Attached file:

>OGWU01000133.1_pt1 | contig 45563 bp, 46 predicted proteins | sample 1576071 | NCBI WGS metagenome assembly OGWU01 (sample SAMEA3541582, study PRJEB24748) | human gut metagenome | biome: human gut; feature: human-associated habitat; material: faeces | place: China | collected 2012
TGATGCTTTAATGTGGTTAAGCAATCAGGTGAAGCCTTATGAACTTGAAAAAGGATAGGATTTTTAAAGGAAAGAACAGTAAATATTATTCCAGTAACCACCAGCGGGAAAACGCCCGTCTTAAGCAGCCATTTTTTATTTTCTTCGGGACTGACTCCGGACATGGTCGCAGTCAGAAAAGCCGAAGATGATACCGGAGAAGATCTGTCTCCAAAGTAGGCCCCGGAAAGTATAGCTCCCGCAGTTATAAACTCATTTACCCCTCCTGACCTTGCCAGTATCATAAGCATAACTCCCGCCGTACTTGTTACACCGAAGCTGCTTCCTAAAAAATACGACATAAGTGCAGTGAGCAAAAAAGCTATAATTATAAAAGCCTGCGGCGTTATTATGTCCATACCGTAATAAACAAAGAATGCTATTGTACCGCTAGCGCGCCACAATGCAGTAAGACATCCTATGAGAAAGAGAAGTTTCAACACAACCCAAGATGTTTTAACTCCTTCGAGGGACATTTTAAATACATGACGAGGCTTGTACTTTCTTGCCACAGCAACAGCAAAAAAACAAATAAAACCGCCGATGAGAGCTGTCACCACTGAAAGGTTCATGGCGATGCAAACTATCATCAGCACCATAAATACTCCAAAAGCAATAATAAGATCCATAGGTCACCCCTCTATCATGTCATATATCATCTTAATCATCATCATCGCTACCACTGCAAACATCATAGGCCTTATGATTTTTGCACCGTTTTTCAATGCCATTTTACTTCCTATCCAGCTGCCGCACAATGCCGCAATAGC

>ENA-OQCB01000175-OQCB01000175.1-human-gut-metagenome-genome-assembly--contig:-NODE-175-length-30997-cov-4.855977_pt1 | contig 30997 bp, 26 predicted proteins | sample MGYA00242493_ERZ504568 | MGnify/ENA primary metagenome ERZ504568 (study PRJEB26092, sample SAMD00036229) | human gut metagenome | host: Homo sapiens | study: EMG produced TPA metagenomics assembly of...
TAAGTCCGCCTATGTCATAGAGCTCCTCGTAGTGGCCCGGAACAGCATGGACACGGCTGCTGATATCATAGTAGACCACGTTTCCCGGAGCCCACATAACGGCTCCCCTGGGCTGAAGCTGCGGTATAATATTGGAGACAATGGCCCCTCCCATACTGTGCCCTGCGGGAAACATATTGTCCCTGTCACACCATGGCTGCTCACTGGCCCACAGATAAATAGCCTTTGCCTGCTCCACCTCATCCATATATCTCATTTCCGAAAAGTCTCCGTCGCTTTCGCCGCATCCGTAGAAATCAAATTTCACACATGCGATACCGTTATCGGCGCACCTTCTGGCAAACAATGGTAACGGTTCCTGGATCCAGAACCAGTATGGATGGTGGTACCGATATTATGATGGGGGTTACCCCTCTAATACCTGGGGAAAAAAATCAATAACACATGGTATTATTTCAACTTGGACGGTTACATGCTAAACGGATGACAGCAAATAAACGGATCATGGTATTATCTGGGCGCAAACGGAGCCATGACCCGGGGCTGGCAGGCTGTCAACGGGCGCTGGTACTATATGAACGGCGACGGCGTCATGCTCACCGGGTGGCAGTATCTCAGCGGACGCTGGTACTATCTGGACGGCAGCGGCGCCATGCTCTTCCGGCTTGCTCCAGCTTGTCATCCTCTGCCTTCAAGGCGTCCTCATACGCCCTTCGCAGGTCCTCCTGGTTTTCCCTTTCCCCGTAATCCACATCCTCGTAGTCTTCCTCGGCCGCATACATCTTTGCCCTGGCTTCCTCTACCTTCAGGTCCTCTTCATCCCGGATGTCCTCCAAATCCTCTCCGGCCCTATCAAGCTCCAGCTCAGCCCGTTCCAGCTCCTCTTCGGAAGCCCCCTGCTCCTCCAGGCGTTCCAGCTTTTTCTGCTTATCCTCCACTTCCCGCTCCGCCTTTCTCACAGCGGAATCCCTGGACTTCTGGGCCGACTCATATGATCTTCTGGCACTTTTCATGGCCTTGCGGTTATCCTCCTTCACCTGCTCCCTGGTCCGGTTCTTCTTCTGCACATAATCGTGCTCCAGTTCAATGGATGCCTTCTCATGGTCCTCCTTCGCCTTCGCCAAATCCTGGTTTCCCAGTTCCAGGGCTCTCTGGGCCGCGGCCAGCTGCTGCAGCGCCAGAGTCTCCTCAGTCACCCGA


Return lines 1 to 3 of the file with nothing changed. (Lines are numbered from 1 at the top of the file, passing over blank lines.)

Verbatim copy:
>OGWU01000133.1_pt1 | contig 45563 bp, 46 predicted proteins | sample 1576071 | NCBI WGS metagenome assembly OGWU01 (sample SAMEA3541582, study PRJEB24748) | human gut metagenome | biome: human gut; feature: human-associated habitat; material: faeces | place: China | collected 2012
TGATGCTTTAATGTGGTTAAGCAATCAGGTGAAGCCTTATGAACTTGAAAAAGGATAGGATTTTTAAAGGAAAGAACAGTAAATATTATTCCAGTAACCACCAGCGGGAAAACGCCCGTCTTAAGCAGCCATTTTTTATTTTCTTCGGGACTGACTCCGGACATGGTCGCAGTCAGAAAAGCCGAAGATGATACCGGAGAAGATCTGTCTCCAAAGTAGGCCCCGGAAAGTATAGCTCCCGCAGTTATAAACTCATTTACCCCTCCTGACCTTGCCAGTATCATAAGCATAACTCCCGCCGTACTTGTTACACCGAAGCTGCTTCCTAAAAAATACGACATAAGTGCAGTGAGCAAAAAAGCTATAATTATAAAAGCCTGCGGCGTTATTATGTCCATACCGTAATAAACAAAGAATGCTATTGTACCGCTAGCGCGCCACAATGCAGTAAGACATCCTATGAGAAAGAGAAGTTTCAACACAACCCAAGATGTTTTAACTCCTTCGAGGGACATTTTAAATACATGACGAGGCTTGTACTTTCTTGCCACAGCAACAGCAAAAAAACAAATAAAACCGCCGATGAGAGCTGTCACCACTGAAAGGTTCATGGCGATGCAAACTATCATCAGCACCATAAATACTCCAAAAGCAATAATAAGATCCATAGGTCACCCCTCTATCATGTCATATATCATCTTAATCATCATCATCGCTACCACTGCAAACATCATAGGCCTTATGATTTTTGCACCGTTTTTCAATGCCATTTTACTTCCTATCCAGCTGCCGCACAATGCCGCAATAGC

>ENA-OQCB01000175-OQCB01000175.1-human-gut-metagenome-genome-assembly--contig:-NODE-175-length-30997-cov-4.855977_pt1 | contig 30997 bp, 26 predicted proteins | sample MGYA00242493_ERZ504568 | MGnify/ENA primary metagenome ERZ504568 (study PRJEB26092, sample SAMD00036229) | human gut metagenome | host: Homo sapiens | study: EMG produced TPA metagenomics assembly of...